# Show that if $R/A$ is IBN then $R$ is IBN.

Let $$R$$ be a ring and $$A$$ is an ideal of $$R$$. Show that if $$R/A$$ is IBN then $$R$$ is IBN.

As a hint to this proof it was given that $$W/AW$$ is a $$R/A$$-module.

The idea: Using what was given, if I'm able to show that if $$W$$ (which is itself a $$R$$-module) has a basis of cardinality $$n$$ then $$W/AW$$ will also have a basis of the same cardinality we'll be done. Why? Suppose that we've proved what I said and consider two basis for $$W$$ with different cardinality. From that we'll be able to create two basis for $$W/AW$$ with different cardinalities, but that's a contradiction since $$W/AW$$ is a $$R/A$$-module and $$R/A$$ is IBN.

The proof: Let's prove that if $$W$$ has a basis $$B$$ such that $$|B| = n$$ then $$W/AW$$ will have a basis $$B'$$ such that $$|B'|=n$$.

Suppose that $$\{w_1,\cdots,w_n\}$$ is basis for $$W$$. That implies that $$W = Rw_1 \oplus \cdots \oplus Rw_n$$. Now consider an element of $$w+AW \in W/AW$$. It follows: \begin{align*} w+AW &= \big(r_1w_1 + \cdots + r_nw_n\big) + AW\\ &= (r_1+A)(w_1+AW) + \cdots + (r_n+A)(w_n+AW)\\ &\implies W/AW = (w_1+AW) + \cdots + (w_n+AW) \end{align*} And it remains to show that this sum is actually a direct sum. For that, suppose we have two different compositions of a $$w+AW \in W/AW$$: \begin{align*} (r_1'+A)(w_1+AW) + \cdots + (r_n'+A)(w_n+AW) &= (r_1+A)(w_1+AW) + \cdots + (r_n+A)(w_n+AW)\\ \big(r_1w_1 + \cdots + r_nw_n\big) + AW &= \big(r_1'w_1 + \cdots + r_n'w_n\big) + AW \end{align*} And from that it follows that: \begin{align*} r_1w_1 + \cdots + r_nw_n - (r_1'w_1 + \cdots + r_n'w_n) &= 0\\ (r_1-r_1')w_1 + \cdots + (r_n-r_n')w_n &=0 \end{align*} and since $$W = Rw_1 \oplus \cdots \oplus Rw_n$$ we have that $$r_i = r_i'$$ for $$i \in \{1,\cdots,n\}$$. Therefore $$\{w_1 + AW, \cdots, w_n + AW\}$$ is a base for $$W/AW$$ of the same cardinality of the base of $$W$$ that we initially had.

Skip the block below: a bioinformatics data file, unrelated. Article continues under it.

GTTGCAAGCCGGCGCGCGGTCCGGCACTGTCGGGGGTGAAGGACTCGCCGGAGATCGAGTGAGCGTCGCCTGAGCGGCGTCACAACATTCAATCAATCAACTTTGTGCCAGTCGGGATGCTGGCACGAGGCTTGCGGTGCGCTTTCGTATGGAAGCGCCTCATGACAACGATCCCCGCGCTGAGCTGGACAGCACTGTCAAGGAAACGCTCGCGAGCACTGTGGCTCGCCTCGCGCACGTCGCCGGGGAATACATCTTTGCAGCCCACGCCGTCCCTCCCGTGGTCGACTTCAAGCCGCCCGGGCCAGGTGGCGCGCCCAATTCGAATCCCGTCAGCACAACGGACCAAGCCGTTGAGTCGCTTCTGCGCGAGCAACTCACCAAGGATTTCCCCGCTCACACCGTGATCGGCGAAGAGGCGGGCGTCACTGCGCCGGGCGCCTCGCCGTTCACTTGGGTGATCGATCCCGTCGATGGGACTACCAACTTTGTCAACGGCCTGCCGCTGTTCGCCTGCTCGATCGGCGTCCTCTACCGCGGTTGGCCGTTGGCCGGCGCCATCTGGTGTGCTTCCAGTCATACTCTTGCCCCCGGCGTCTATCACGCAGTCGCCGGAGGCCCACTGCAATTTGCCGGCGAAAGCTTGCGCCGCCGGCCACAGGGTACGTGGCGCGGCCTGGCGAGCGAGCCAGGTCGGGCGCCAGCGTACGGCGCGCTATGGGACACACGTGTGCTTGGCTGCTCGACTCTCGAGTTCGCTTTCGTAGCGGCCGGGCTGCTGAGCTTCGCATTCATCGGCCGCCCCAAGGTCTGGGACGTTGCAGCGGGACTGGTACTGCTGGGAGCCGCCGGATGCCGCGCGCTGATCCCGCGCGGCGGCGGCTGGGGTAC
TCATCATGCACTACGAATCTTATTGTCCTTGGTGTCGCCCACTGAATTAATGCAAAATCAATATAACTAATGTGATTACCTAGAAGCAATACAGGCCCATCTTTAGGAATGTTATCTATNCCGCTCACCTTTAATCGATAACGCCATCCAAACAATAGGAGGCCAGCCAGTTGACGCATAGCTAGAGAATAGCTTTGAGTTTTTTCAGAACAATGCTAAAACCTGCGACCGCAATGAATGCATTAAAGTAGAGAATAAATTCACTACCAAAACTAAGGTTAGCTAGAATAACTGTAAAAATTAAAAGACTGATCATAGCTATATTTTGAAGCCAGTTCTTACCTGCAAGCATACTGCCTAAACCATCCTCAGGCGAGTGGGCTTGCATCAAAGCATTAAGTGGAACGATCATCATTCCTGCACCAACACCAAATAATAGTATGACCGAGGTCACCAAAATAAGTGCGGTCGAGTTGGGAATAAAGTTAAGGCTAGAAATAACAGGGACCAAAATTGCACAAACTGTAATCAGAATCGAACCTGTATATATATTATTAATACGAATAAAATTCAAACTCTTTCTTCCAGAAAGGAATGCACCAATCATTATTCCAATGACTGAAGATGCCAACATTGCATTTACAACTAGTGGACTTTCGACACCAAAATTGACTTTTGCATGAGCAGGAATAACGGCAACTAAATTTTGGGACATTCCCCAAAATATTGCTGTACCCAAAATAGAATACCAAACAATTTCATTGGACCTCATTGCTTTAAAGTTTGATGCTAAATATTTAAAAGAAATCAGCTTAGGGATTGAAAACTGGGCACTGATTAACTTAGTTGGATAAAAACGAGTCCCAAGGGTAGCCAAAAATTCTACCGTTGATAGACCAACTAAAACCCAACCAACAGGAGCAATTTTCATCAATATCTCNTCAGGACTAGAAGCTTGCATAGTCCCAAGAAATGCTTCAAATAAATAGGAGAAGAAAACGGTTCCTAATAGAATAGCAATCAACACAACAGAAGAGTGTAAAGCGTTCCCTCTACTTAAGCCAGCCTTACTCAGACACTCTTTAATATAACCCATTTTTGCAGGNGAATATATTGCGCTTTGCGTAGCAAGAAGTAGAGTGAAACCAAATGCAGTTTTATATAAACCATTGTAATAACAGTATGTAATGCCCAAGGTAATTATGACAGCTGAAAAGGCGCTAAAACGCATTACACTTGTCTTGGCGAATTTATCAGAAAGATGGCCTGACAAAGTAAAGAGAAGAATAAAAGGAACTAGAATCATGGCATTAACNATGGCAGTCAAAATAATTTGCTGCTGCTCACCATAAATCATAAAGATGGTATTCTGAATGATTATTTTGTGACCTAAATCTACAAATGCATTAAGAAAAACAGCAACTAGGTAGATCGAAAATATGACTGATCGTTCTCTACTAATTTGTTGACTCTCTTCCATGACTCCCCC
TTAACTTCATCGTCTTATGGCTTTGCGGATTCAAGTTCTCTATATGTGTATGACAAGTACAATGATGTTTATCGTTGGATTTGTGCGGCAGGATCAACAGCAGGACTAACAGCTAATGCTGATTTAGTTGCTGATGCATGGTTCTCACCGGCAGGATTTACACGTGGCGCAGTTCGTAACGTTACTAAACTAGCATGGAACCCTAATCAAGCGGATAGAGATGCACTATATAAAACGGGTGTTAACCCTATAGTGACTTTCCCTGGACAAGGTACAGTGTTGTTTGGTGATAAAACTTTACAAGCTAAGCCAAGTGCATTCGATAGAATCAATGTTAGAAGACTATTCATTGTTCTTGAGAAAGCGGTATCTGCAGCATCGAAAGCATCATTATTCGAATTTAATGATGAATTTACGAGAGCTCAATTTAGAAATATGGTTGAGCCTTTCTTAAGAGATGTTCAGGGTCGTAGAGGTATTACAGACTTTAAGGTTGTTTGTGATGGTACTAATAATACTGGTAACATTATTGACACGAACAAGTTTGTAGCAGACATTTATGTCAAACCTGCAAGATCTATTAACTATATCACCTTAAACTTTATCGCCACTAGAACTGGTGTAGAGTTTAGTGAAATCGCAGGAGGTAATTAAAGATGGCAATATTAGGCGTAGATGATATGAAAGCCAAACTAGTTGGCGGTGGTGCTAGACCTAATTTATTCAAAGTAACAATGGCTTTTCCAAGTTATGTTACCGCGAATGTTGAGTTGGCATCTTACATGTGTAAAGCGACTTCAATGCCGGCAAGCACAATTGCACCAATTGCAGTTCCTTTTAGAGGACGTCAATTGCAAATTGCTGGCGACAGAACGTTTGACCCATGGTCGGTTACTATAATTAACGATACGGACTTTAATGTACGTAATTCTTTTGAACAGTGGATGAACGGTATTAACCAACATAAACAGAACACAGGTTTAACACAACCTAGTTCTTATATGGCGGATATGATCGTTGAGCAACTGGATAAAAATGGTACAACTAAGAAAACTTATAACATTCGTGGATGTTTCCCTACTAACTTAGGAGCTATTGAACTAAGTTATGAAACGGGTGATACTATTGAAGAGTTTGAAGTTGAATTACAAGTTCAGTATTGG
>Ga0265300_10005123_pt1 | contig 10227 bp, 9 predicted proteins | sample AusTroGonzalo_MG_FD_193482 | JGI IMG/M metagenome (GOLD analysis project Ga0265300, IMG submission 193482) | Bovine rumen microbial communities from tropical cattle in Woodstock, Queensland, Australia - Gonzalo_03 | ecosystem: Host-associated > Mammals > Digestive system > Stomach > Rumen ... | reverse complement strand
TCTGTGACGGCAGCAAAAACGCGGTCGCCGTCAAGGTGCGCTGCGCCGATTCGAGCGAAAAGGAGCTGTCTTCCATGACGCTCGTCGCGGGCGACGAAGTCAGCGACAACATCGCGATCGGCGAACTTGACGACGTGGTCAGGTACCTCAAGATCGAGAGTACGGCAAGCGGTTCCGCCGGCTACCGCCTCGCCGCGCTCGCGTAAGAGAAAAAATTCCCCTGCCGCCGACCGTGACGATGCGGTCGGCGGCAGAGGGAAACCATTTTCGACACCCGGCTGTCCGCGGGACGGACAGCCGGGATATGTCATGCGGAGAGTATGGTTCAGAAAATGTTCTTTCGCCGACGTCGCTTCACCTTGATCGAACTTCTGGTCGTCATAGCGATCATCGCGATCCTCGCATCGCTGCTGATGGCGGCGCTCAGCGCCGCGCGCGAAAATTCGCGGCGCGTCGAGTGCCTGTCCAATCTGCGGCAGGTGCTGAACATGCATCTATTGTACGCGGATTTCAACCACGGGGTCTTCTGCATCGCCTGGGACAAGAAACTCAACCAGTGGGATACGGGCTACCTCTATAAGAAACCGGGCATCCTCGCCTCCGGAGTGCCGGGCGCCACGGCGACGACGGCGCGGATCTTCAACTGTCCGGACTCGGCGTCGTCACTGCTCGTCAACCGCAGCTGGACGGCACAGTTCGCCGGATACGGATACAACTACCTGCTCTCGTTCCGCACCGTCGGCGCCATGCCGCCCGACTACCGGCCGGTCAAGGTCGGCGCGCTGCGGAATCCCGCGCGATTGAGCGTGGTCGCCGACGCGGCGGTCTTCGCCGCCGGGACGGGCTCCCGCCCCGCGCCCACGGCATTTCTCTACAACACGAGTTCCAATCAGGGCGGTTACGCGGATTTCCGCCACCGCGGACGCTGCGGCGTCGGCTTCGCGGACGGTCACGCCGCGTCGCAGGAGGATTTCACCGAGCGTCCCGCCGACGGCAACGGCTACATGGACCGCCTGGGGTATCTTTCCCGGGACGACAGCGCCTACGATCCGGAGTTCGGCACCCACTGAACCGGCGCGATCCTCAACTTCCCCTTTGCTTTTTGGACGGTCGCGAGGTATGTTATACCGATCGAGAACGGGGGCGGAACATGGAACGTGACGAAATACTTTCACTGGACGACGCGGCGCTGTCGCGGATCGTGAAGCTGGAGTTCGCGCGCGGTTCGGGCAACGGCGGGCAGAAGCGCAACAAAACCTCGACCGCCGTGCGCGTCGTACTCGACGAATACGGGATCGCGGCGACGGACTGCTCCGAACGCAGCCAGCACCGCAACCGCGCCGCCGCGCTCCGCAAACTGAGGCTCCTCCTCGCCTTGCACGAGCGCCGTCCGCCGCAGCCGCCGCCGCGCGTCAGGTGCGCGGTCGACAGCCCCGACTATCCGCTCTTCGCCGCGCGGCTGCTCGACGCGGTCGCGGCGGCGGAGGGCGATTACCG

What do you think about the strategy that I used? Is it correct for you? What would you do in order to prove the first statement without the hint that was given?

Just a side note, I'm new to abstract algebra and ring/module theory. So if you want to provide a proof as an answer to my previous question, please, if it's possible, don't use advanced results in the theory.

Thanks!

• – user26857 Apr 1 '20 at 13:58

The easy way to prove this is to note that the definition of IBN for a ring $$S$$ amounts to "if there exist a matrix $$A$$ is an $$n\times m$$ and $$B$$ is an $$m\times n$$ matrix over $$S$$ such that $$AB=I_n$$ and $$BA=I_m$$ then $$m=n$$."
For if you had an isomorphism of $$S^n\to S^m$$, after selecting a basis, you would have exactly two such matrices: one for the isomorphism and one for its inverse.
Now if you supposed you had $$A$$ and $$B$$ over $$R$$, notice that if you apply the quotient map $$R\to R/A$$ you would get two matrices $$A'$$ and $$B'$$ over $$R/A$$ which satisfy $$A'B'=I_n$$ and $$B'A'=I_m$$, which implies $$m=n$$ since $$R/A$$ has the IBN. It follows that $$R$$ has the IBN property as well.